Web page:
Camellia japonica 'Herme'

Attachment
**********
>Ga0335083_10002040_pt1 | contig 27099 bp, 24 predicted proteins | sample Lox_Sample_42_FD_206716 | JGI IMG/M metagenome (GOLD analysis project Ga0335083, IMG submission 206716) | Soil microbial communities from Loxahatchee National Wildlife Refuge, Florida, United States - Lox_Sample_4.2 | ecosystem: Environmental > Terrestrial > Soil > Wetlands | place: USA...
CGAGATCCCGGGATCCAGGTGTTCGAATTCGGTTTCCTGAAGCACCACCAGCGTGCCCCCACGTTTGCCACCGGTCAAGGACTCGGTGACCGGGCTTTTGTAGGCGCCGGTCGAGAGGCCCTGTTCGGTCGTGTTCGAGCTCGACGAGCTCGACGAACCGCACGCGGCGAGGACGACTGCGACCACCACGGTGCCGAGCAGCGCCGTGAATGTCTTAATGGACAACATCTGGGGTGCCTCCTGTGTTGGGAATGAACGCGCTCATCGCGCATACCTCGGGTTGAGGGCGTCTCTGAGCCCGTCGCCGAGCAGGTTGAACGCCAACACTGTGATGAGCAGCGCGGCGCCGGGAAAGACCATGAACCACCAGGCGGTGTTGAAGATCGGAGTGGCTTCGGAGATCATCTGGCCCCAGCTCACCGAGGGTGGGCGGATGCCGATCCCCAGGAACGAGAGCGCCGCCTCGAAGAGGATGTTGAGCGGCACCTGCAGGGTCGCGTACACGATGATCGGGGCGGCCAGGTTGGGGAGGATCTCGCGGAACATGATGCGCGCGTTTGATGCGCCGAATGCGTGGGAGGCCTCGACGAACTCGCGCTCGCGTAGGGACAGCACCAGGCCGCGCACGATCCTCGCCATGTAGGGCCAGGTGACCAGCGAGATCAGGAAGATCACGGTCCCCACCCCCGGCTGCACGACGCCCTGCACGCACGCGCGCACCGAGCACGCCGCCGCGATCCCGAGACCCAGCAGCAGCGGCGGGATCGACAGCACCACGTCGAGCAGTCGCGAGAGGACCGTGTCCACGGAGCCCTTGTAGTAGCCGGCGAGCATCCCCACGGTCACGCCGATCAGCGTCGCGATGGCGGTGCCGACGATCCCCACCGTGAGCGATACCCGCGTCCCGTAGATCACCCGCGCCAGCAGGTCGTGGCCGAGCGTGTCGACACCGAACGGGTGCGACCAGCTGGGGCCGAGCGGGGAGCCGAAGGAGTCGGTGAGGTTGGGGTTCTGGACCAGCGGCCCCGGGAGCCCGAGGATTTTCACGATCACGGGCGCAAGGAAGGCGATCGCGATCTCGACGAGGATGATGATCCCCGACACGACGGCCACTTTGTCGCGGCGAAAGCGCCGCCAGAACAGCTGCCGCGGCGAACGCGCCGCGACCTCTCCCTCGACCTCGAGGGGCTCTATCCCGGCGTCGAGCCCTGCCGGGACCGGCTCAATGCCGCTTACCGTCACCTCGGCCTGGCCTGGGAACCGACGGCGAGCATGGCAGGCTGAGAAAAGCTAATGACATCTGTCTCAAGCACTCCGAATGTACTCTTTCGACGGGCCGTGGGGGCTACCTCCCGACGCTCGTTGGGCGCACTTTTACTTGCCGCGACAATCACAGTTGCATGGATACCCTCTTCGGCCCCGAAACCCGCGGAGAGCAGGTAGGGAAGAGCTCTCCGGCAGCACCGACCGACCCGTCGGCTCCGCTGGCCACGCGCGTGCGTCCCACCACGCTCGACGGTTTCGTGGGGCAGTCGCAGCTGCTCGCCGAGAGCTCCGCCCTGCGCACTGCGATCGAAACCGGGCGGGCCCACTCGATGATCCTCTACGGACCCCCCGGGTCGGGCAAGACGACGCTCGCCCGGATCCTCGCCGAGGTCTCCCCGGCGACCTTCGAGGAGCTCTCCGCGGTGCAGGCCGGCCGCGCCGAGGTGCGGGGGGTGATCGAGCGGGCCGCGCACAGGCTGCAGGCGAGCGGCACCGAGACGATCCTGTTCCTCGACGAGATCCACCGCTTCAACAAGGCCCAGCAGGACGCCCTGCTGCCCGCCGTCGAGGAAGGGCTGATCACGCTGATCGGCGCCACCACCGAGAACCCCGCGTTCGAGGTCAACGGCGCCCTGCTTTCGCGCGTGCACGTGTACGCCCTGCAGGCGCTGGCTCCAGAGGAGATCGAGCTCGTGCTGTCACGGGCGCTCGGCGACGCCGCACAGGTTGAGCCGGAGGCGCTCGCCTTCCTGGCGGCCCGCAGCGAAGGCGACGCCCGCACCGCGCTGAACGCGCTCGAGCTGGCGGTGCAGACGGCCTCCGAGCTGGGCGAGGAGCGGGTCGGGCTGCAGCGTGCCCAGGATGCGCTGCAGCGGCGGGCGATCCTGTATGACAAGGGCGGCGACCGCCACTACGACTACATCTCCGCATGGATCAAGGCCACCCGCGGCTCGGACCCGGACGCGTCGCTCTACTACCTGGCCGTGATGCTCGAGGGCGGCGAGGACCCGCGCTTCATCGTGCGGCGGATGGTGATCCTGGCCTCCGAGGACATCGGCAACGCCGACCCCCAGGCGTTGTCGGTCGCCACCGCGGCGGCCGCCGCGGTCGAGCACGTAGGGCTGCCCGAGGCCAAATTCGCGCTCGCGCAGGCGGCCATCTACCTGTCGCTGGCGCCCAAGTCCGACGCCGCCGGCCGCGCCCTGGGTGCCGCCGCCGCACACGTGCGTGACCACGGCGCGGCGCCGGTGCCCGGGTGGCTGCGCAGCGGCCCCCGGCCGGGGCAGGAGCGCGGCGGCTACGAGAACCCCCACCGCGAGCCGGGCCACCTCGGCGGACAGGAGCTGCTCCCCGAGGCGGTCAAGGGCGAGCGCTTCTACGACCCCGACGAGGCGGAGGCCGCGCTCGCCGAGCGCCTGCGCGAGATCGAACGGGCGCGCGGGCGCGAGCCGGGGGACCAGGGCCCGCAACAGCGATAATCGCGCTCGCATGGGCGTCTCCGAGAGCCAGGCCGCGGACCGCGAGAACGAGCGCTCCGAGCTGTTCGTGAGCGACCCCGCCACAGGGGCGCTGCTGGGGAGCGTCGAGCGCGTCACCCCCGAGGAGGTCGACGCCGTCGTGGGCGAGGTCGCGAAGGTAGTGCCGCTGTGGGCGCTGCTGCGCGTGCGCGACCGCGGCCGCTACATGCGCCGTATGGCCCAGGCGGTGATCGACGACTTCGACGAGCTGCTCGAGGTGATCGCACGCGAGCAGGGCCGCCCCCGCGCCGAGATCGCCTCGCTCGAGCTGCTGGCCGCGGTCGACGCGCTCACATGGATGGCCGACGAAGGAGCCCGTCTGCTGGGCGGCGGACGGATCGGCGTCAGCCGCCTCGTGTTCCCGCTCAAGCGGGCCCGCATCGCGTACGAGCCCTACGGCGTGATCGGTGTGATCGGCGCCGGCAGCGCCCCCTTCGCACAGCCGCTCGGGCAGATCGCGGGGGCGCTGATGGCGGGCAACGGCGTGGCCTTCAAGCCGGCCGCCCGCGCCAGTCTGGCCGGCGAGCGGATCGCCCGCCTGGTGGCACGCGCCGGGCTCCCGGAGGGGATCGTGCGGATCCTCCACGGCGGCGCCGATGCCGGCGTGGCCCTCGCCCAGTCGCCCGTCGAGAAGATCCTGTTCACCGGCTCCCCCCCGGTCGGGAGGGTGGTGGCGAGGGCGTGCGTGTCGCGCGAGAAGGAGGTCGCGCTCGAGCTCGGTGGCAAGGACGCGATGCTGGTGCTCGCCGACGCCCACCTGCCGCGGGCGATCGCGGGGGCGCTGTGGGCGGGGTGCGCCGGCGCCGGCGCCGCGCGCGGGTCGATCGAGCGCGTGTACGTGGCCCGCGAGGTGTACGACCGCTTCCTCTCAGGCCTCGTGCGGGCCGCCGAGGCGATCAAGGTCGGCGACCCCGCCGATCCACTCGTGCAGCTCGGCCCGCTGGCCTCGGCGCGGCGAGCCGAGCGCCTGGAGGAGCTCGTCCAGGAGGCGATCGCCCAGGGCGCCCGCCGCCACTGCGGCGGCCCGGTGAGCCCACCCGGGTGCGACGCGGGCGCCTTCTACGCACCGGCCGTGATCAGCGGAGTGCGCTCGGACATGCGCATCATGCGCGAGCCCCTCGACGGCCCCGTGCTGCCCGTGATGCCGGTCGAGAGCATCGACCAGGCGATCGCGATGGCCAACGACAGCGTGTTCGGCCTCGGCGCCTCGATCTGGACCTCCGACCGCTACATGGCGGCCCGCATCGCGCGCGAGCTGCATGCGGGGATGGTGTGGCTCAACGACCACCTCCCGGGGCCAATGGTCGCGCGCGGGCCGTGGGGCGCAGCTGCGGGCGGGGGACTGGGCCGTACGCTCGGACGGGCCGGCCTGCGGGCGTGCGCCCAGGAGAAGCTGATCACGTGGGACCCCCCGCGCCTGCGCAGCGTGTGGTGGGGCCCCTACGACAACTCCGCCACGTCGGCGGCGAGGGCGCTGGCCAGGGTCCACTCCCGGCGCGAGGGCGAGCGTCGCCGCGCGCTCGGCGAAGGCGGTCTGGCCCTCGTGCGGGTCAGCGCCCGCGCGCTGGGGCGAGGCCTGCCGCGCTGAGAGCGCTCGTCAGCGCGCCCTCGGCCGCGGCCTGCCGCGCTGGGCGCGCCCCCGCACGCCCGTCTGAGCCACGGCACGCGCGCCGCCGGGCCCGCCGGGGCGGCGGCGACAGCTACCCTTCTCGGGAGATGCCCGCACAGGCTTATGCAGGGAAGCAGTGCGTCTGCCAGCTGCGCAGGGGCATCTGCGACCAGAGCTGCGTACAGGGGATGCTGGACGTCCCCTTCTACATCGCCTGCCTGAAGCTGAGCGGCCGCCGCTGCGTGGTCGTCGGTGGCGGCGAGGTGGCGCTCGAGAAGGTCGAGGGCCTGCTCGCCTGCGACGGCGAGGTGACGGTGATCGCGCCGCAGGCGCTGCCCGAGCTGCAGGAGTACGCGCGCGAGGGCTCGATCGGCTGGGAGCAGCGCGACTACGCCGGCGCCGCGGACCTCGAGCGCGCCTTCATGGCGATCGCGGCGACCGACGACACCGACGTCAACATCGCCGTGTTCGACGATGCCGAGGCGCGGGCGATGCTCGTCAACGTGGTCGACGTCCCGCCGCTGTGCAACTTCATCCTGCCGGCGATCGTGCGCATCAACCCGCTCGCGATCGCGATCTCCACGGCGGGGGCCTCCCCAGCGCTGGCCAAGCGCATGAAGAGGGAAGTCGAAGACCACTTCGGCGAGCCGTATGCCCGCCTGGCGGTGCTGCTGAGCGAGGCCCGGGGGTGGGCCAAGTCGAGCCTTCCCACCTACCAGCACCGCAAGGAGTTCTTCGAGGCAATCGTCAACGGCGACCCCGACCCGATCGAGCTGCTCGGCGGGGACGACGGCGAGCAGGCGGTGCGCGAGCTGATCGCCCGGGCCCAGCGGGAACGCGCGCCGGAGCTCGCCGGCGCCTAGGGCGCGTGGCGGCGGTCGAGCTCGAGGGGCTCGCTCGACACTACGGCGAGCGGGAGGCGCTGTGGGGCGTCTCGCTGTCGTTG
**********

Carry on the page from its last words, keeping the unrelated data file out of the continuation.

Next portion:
Herme Camellia. 'Herme' means "brilliant gem" in Japanese. This is one of the more elegant cultivars of the species and has been with us a very long time. It has dark salmon-pink flower with white edge to the petals, and they are streaked with scarlet and showing a few stamens towards the middle of the flower. One can see a great deal of variation with the flowers on this cultivar. This is one of those true old classic varieties which originated in Japan in 1859 and was brought to America in 1875. No Southern garden is complete without one. Morning sun and afternoon shade or filtered sun, on well drained fertile soil is the ideal situation for growing them. Once established, Camellias are some of our most drought tolerant ornamentals in the garden and are quite long lived. One of the four original Camellia plants brought into American by Andre Michaux, chief gardener of King Louis XVI of France, and given to his friend Henry Middleton (who served as president of the Continental Congress) is still alive at Middleton Gardens just outside of Charleston, South Carolina. His son Arthur Middleton was one of the signers of the Declaration of Independence.